There are some individuals attempting to provide the level of critical thinking we are attempting to convey. Tulsa World Scene Writer James D. Watts Jr. contributes to the Tulsa World blog, writing incredibly detailed reviews for plays, ballets, and musical performances. He is very interested in giving the reader the motivation to go see what he has seen by describing its best features. In his review “ARTS: Review of Tulsa Ballet’s ‘Masters of Dance,’” he dissects each aspect—the music, the movement, the dancers—into a snippet of what makes each one amazing and how it lends to the entire performance. You don’t feel like the ballet has been spoiled or can no longer surprise you, you don’t feel talked down to, and you have a better understanding of why this performance is supposed to be amazing, why you should go see it, and what you should look for while you are watching it. If only this level of information could be applied to reviews of exhibitions and discussions on the art world/art movements as a whole in Oklahoma.

These articles fulfil their purpose to entertain and inform (at least to the extent you know what will be displayed when), and they relate to anyone who would pick up the publications. However, they lack real critical bite. They make little statement on the works themselves and essentially act as hype man for the exhibitions they are promoting. The art world is still burgeoning in Oklahoma. We need critics and criticism that are going to inform and educate the readers so that they are active participants in a discussion on the level of the cities whose art culture we are inspired by.  Our acquisition of the Matisse exhibition is proof that Oklahoma possesses the facilities to have a large and inspired art culture. We’ve produced many well-known artists and influencers. We have a healthy collectors market. We have the capacity to become a big fish in the art world, but to do so we need the people participating to be educated and able to hold their own discussions. The first step to that is promoting it and providing it in the media.

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Contemporary Art Criticism in Oklahoma

Students in this spring’s “Art Since 1960” course spent the semester exploring the role of art critics in modern and contemporary society. Their final assignment for the semester was to analyze the role that art criticism plays in Oklahoma today. Where are the art critics? Who is their audience? What are they saying? Although these essays aren’t directly connected to the OSU Museum of Art or its collection, I believe that healthy art criticism is a vital part of an ecosystem in which museums can thrive.

The student essays shared here have been edited for length. Students’ content and overall arguments have not been altered. This week’s essay is by Dan Pham.

There is no real art criticism in reviews or discussions of art published in Oklahoma. Published pieces seem geared towards getting audiences to come out and see the art rather than being true critical analyses of the artwork itself. Oklahoma publications should not be afraid to give real thought and criticism to their analyses, rather than simply describing what the artwork looks like. Strong art criticism would intrigue readers, encouraging them to go out to see the artwork themselves rather than reading a description about what an art piece looks like.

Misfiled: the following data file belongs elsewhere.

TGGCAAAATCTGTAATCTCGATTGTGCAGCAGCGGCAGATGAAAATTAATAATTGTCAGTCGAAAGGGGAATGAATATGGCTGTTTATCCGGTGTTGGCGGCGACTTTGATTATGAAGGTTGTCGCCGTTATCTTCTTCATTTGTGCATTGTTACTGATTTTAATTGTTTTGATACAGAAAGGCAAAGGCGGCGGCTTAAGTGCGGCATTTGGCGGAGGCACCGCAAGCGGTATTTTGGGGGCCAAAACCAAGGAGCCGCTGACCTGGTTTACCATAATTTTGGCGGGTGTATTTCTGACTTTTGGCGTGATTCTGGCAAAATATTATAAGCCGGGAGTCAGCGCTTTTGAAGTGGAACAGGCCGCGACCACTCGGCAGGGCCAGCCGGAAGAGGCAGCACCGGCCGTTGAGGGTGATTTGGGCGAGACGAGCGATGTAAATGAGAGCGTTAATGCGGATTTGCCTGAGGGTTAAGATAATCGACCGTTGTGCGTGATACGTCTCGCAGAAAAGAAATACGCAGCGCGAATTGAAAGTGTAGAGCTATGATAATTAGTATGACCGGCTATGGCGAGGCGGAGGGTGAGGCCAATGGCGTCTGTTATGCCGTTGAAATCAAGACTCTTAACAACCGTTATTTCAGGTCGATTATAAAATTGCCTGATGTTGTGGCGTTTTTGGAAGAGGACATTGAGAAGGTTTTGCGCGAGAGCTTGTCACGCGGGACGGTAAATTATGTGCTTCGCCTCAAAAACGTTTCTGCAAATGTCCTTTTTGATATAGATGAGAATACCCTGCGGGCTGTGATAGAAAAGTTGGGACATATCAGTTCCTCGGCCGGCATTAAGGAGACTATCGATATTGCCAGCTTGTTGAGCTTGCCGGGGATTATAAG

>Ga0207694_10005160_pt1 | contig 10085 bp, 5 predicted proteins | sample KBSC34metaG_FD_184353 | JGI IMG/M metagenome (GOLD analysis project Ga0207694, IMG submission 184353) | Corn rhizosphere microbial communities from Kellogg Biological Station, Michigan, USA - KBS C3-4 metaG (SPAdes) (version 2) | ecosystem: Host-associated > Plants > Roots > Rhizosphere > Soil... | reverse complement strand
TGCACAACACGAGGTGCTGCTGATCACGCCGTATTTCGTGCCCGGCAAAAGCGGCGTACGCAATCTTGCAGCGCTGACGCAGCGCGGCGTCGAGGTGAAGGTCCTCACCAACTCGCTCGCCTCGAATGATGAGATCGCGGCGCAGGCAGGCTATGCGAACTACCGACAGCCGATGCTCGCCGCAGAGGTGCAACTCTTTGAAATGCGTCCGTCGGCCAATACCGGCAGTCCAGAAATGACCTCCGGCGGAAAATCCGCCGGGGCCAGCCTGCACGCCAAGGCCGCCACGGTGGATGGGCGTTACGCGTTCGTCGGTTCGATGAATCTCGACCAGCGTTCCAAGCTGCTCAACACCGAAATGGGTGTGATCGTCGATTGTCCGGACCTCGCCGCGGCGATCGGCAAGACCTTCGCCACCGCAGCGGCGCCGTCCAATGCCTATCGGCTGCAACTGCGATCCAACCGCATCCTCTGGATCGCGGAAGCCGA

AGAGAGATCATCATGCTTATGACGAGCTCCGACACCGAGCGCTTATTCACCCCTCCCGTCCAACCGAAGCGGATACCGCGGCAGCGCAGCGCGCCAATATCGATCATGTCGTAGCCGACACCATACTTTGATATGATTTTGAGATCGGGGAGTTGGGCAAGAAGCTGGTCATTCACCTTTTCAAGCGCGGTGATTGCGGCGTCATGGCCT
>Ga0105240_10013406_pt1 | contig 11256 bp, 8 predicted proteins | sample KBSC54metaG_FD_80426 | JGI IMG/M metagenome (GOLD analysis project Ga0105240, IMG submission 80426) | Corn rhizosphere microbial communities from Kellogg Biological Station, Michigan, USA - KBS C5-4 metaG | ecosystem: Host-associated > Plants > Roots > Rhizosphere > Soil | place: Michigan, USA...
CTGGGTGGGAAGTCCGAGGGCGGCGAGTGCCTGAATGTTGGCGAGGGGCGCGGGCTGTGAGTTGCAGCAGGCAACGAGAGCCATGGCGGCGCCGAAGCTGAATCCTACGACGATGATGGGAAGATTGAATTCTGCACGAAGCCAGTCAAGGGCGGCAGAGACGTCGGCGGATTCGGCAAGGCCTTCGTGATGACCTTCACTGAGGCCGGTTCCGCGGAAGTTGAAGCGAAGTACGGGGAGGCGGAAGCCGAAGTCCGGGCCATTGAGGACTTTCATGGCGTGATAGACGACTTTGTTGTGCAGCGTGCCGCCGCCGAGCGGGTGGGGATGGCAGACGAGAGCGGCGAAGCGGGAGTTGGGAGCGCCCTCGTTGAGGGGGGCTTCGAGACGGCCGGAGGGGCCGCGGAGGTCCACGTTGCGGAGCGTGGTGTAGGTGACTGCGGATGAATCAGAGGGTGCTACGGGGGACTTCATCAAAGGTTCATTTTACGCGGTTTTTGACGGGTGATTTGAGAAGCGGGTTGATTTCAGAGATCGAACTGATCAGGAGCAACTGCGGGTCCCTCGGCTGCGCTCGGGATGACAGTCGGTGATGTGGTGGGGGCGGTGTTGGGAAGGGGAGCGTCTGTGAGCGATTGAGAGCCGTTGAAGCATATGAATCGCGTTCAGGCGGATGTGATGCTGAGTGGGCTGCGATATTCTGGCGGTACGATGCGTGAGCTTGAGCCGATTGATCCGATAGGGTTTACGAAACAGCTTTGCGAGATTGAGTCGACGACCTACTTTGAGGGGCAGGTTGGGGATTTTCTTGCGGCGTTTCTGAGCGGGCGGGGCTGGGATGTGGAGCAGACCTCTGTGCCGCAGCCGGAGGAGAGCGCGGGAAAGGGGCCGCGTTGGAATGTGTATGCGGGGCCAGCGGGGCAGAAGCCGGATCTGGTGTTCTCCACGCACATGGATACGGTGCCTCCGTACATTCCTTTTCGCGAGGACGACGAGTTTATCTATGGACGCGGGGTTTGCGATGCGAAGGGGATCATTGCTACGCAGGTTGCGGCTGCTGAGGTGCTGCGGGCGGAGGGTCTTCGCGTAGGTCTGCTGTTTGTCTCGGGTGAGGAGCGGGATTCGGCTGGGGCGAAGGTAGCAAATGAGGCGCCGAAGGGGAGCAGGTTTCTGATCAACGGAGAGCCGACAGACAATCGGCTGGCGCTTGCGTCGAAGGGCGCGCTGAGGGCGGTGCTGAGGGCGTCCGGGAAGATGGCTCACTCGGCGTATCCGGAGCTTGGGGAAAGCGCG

"Pandora's Box" by George Bogart. See article link for more.

“Pandora’s Box” by George Bogart. See article link for more.

The Oklahoman article, “Oklahoma City Art Exhibit Looks at Teacher’s ‘Legacy,’” is geared towards an audience that has some background in art but is not seeking a personal opinion from the writer. The writer, John Brandenburg, seeks to inspire the viewers to view the works of art by explaining about a select few pieces in detail. There is a lack of true art criticism in this article. Brandenburg gives a brief review over the artist’s background, and he goes into great detail about the pieces and the exhibition. What he lacks is criticism of the pieces or his opinion on the show as a whole. He is just explaining the exhibition, artist, and pieces to the audience. It is as though he hopes to promote George Bogart’s exhibition in support of the deceased artist and his students, valuing that promotion more than his opinions about the exhibition.

The Oklahoman covers over a lot of exhibitions in Oklahoma but the articles are not geared towards being art criticism. Instead, they are a way to encourage the audience to visit the exhibition. The Oklahoman, a general-interest publication, does not have a single person dedicated towards all things art on their staff. John Brandenburg is an artist himself, but he is not the only writer for art-related news for the Oklahoman. The Oklahoman focuses purely on the contemporary side of art and on what is current instead of art history. As with many news publications, they do allow the public to voice their opinions but due to the lack of criticism in most of their art related publications, the conversation between the writer and the public is usually minimal.

An article about artist Zipora Fried, “When Subconscious Hits the Surface, and Other Big Stories,” by Matt Williams, was published in the Fall/Winter 2015 issue of ArtDesk. This magazine is geared towards those with an art background, and this article does a better job than the Oklahoman in giving the audience some perspective as to why and how the artist made her pieces. It explores more into the artist’s mind rather than simply describing the pieces. The article describes a little backstory to Fried’s pieces and it allows the audience to feel more connected and have a better understanding towards the artist’s pieces. The writer mentions how Fried “possesses a freed perception of her art, one without the boundaries of conventional human thought [and] in this, through indifference or generosity, through intent to create meaning or not, Fried leads viewers to a wild and beautiful place.” The writer wants to introduce the audience to new art and to give the audience a better understanding of Fried’s work. This article offers a good sense of description towards the pieces and a little critical judgment. There is a sense of the author in the article but it still leans towards the descriptive side. ArtDesk invites comments and letters to the editor in a section at the end of the magazine.